The Employer's Expectations for Your Collaboration
"Collaboration" is a term getting a lot of attention in companies these days. The word means "working together with other people to reach a goal or solve a problem"—it's that simple.
Employers say collaborators are essential in today's workplace because very few jobs exist for "Solo" workers. Here are some characteristics of collaborators:
The skills needed for collaboration don't come naturally to some people. Three situations that might keep you from being a collaborator are described below:
1. The New Kid on the Block.
New people to a job or task should listen more than they talk so they can become comfortable with the work to be done. Not only is listening smart, but it provides answers to many questions. After learning the details needed to become an active collaborator, it's time to jump in with suggestions that might be helpful.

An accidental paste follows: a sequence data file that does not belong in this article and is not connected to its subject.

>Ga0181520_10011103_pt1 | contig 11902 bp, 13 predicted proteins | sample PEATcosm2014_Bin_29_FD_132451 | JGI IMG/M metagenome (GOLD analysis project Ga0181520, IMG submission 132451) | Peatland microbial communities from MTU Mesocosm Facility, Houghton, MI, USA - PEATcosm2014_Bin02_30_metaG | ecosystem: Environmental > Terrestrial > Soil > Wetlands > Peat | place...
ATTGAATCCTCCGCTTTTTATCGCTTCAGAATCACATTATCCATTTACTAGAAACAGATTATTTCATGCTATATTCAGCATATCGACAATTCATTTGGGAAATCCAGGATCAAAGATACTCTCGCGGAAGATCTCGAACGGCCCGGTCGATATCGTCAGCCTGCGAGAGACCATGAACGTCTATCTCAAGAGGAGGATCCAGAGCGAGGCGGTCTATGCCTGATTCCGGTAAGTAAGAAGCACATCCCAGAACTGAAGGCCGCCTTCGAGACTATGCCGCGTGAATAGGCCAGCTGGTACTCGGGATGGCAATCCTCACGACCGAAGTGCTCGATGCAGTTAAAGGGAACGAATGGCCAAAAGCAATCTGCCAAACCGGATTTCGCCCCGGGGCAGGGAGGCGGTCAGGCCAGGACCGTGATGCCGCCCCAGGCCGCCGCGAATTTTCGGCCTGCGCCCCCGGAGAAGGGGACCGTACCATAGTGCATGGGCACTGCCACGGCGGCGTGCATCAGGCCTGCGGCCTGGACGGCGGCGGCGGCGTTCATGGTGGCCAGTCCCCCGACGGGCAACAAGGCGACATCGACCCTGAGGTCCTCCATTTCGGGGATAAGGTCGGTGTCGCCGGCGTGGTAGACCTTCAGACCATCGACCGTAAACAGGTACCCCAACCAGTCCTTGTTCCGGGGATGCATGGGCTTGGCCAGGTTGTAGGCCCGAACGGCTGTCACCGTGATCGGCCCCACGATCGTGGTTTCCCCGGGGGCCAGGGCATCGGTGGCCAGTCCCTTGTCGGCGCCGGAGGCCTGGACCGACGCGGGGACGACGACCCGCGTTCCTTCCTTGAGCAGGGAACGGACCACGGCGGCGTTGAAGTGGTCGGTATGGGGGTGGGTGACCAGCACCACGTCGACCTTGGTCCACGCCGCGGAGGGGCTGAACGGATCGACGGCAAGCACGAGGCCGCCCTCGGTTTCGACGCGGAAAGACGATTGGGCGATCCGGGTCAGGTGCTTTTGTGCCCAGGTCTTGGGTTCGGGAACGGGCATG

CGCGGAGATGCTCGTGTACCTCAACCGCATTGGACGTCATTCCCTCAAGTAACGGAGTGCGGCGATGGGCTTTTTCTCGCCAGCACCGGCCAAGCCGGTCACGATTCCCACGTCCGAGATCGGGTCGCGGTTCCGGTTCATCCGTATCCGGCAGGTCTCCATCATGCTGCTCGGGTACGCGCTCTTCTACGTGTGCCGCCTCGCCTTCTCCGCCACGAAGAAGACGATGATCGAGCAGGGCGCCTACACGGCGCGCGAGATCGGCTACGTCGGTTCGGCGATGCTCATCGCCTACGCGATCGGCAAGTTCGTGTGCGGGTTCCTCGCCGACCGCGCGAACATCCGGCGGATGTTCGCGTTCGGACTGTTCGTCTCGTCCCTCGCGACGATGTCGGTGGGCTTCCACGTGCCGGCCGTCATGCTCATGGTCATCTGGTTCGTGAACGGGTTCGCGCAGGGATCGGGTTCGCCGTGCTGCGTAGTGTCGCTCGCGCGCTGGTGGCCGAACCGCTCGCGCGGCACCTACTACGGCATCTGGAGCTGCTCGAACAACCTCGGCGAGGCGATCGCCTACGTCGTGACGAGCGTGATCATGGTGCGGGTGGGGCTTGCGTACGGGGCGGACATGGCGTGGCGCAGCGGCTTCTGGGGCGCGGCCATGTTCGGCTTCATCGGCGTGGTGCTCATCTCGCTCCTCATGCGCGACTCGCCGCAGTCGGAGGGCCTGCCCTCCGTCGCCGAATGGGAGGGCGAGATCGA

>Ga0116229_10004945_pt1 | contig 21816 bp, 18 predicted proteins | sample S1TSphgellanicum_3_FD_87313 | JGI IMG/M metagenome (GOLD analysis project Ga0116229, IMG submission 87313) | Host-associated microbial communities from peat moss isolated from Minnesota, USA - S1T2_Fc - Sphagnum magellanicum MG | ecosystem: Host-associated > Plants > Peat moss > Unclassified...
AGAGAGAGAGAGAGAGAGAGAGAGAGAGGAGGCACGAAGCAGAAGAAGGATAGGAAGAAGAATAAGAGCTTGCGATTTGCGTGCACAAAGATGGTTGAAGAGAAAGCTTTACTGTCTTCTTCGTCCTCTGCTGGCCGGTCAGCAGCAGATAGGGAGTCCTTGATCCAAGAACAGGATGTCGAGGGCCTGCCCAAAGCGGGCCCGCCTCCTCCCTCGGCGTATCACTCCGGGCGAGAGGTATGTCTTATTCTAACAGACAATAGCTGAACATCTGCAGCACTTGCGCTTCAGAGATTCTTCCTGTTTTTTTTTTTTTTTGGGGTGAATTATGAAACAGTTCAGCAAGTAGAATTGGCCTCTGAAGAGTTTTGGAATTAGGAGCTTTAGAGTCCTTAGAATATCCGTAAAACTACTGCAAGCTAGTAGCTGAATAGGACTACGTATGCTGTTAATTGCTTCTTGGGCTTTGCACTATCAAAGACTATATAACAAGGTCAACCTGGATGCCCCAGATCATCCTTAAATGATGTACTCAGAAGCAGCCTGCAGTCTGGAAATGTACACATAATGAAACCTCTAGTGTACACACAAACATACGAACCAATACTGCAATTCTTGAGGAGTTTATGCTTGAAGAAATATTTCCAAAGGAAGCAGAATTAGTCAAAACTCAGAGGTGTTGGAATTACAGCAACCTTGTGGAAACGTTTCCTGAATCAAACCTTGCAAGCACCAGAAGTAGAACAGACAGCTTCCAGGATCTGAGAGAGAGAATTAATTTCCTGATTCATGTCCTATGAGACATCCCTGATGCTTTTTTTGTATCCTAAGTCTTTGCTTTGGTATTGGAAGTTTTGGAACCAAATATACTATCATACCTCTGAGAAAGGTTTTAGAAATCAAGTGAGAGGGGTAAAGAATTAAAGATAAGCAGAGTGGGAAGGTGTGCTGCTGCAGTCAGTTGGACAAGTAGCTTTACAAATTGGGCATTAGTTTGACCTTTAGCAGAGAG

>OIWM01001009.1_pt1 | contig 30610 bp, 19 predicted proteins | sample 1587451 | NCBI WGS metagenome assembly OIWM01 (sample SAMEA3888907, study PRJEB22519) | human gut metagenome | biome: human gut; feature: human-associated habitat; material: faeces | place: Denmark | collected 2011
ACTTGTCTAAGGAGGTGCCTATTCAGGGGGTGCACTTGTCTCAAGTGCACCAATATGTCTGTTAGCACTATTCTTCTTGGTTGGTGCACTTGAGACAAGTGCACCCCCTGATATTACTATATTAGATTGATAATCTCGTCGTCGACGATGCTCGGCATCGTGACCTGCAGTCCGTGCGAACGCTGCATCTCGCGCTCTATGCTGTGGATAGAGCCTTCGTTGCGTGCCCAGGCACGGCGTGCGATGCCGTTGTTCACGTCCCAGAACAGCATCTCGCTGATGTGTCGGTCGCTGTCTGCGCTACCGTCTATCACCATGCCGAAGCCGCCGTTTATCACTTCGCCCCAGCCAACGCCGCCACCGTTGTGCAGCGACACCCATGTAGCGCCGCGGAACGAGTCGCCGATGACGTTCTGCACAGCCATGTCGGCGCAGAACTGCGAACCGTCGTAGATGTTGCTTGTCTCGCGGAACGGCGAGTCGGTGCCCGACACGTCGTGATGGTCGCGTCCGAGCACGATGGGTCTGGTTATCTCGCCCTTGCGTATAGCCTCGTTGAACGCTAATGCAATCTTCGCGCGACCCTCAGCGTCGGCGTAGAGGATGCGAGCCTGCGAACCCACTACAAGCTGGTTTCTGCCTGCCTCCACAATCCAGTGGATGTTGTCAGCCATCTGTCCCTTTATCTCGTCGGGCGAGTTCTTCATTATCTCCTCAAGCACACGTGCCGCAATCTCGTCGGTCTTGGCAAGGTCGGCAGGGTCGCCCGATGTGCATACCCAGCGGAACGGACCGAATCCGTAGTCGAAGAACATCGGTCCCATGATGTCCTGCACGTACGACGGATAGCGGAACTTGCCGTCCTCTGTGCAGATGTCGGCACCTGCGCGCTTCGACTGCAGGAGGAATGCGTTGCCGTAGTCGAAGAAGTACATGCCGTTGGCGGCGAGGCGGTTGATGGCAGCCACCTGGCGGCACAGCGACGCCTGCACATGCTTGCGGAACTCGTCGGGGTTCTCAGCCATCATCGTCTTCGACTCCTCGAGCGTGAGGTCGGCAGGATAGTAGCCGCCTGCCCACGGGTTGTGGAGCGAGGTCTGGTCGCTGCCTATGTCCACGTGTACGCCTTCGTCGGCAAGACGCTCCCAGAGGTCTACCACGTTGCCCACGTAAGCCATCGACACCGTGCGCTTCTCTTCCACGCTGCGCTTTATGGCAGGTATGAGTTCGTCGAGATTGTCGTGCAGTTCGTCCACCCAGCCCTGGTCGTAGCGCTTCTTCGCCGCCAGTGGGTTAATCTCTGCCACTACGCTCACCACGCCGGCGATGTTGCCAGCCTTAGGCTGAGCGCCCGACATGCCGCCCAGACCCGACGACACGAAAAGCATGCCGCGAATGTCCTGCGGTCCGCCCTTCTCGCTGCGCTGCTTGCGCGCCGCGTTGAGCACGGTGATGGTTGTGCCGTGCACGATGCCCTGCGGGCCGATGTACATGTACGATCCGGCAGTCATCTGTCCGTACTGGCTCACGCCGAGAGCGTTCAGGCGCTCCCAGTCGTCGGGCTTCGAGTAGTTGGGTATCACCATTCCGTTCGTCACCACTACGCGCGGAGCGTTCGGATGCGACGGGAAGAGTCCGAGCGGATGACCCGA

2. Anxiety from Working with a Group.
One reason "Solos" like to work alone is the stress they feel from being called on in groups. "Solos" hate to be put on the spot unexpectedly and may respond by shutting down, becoming defensive, or coming up with a fast answer that doesn't fit the situation. If you suffer from this group anxiety, prepare yourself on topics being discussed and make notes so you can refer to them when called on.
3. Not a Big Picture Person
Collaboration usually is associated with the big picture or the next great idea. If you aren't a big picture person, but can share expertise and practical assistance for others' big ideas, then collaborate by being supportive.
Action: Is collaboration easy or hard for you? Can you say "Yes" to each of the bullet points? Do any of the three situations described include you? What can you do to become a good collaborator before applying for a job where collaboration is required?